See the paradox?

Childbirth increases breast cancer risk by 33% in the short term, but that risk should not influence women’s decisions about if or when to have children.

Yet, breastfeeding decreases the risk of breast cancer by 4.3% and women should strongly consider that in making a decision about whether to breastfeed.

On the face of it, these opposing approaches make no sense. Even with a 33% increased short term risk of breast cancer, the actual number of breast cancer cases is so small that it should not be a factor for women in determining whether to have children. Obviously a 4.3% reduction in breast cancer risk as a result of breastfeeding is far smaller still. Therefore, it should not be a factor for women in determining whether or not to breastfeed.

In truth, a woman’s risk of breast cancer is complex and multifactorial and childbearing and breastfeeding are two relatively minor modifiers of risk. But in the world of breastfeeding promotion, any benefit no matter how small is exaggerated and celebrated as a reason to pressure women to breastfeed.

Taken together these studies illustrate how risk is emphasized or ignored based on researchers’ priorities, not based on reality. Promoting breastfeeding as reducing breast cancer risk is yet another inappropriate attempt to pressure women into breastfeeding. If anyone is engaged in grooming, it is lactation professionals who routinely mislead women about the benefits of breastfeeding, elide its risks and remain utterly dismissive of the harm that pressure to breastfeed causes both babies and mothers.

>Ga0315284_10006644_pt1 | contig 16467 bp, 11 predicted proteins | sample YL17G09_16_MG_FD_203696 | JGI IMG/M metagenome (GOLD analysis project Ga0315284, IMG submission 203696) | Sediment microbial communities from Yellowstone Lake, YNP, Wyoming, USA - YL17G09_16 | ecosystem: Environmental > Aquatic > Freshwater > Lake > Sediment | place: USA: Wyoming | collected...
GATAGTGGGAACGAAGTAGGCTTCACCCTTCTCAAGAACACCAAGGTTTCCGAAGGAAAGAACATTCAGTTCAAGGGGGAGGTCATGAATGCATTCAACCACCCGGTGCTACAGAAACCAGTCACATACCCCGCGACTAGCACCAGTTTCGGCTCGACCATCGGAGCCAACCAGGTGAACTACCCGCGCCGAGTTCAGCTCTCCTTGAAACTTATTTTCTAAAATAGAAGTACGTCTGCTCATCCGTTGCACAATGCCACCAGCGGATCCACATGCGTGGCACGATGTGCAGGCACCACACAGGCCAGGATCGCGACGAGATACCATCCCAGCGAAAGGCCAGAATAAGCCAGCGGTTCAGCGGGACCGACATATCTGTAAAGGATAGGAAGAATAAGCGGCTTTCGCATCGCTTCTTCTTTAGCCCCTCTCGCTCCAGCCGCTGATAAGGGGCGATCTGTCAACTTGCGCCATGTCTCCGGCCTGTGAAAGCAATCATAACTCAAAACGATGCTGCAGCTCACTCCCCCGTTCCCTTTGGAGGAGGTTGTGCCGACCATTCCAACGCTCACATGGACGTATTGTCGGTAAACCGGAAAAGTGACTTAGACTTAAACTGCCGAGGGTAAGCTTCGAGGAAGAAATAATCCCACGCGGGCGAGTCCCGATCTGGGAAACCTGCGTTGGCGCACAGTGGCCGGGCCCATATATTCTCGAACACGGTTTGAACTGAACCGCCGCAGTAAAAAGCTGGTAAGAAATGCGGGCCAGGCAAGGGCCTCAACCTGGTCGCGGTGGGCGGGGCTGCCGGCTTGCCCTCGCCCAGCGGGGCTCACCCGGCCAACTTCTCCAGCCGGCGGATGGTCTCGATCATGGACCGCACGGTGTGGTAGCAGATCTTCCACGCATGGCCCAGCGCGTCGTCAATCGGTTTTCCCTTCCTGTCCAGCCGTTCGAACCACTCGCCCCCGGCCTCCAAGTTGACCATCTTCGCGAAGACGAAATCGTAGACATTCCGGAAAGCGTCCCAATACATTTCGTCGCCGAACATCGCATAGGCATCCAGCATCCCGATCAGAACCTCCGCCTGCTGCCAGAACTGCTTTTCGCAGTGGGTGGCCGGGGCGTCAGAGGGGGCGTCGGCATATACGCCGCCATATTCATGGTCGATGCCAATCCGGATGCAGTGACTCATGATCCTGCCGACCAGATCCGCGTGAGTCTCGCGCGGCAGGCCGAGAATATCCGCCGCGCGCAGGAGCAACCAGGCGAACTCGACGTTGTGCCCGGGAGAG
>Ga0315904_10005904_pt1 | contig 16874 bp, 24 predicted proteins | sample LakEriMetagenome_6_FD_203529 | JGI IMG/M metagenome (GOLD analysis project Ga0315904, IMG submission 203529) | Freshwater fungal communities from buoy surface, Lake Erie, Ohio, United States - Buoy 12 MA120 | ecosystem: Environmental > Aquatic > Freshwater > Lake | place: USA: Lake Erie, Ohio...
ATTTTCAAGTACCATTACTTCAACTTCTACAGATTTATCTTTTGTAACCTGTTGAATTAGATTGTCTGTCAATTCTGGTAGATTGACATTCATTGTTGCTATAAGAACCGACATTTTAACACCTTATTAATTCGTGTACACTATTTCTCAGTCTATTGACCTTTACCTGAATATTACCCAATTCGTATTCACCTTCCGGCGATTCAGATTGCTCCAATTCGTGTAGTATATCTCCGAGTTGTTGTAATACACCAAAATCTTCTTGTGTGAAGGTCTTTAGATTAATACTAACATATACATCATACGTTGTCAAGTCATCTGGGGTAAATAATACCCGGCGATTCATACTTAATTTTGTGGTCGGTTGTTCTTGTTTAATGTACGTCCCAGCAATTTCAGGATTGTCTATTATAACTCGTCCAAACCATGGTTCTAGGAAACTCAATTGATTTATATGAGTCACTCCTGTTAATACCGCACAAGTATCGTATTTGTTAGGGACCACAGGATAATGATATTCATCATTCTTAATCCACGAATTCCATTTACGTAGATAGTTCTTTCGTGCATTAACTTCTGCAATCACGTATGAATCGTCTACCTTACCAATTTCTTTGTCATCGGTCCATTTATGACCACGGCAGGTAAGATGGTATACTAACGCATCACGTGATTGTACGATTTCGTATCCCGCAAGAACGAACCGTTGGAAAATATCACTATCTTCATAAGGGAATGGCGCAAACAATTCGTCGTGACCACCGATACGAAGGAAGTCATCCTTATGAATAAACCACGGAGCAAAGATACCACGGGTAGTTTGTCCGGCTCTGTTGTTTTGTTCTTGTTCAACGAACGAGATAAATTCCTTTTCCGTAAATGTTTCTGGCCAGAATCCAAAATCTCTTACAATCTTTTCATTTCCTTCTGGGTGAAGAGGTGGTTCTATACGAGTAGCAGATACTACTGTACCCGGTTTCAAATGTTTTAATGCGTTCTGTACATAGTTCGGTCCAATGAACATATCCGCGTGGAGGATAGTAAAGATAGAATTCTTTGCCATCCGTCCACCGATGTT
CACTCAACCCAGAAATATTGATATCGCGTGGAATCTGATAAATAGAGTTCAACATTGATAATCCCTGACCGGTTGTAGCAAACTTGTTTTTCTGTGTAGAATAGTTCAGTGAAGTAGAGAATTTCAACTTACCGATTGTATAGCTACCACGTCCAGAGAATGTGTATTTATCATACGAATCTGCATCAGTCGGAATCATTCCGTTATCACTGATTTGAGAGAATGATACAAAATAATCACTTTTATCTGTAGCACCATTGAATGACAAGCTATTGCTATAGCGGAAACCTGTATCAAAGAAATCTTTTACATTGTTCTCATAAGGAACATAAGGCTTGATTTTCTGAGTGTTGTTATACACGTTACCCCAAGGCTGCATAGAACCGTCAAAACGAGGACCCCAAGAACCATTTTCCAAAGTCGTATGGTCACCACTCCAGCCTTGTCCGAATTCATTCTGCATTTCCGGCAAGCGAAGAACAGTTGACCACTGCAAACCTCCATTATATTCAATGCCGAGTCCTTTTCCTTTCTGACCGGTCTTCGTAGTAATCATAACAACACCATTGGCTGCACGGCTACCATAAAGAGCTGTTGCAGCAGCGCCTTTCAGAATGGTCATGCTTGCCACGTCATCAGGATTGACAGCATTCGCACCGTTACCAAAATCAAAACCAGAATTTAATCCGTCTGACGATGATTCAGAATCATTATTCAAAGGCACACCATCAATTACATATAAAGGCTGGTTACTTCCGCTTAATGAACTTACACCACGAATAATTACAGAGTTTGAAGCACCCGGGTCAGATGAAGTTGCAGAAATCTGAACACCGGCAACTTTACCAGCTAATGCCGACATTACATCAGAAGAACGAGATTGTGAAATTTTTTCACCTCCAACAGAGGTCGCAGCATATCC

• AnnaD2013

    Honestly, they could tell me that breastfeeding leads to everlasting life and given a do-over I would formula feed my daughter from the get-go instead of struggling so hard to breastfeed.

  • Young CC Prof

    As I’ve said before, teen birth is much more effective at reducing breast cancer risk than breastfeeding children later in the reproductive years (and this study just makes that even more clear.)

    But, instead of promoting teen pregnancy, the public health system devotes considerable effort to preventing it. Clearly, there are other considerations than cancer here.

  • HailieJade

    “There’s so much effective marketing by Nestle about infant formula,” – Where? Seriously, WHERE is all this “effective marketing by Nestle?! I’ve been on this earth 34 years and I can honestly say I’ve never seen a single ad for baby formula, ever. Not on TV, not on billboards, not in magazines. It literally does not exist in the world I inhabit.

    Breastfeeding promotion however is a whole other story- it’s everywhere I look. I can’t escape it even when I desperately want to!

    These people seriously live in some kind of alternate universe where no-one has ever heard of breastfeeding and Nestle is sending hit men to hold guns to new mothers’ heads telling them to feed their babies formula from a bottle and leave them in the nursery or die!

    • mabelcruet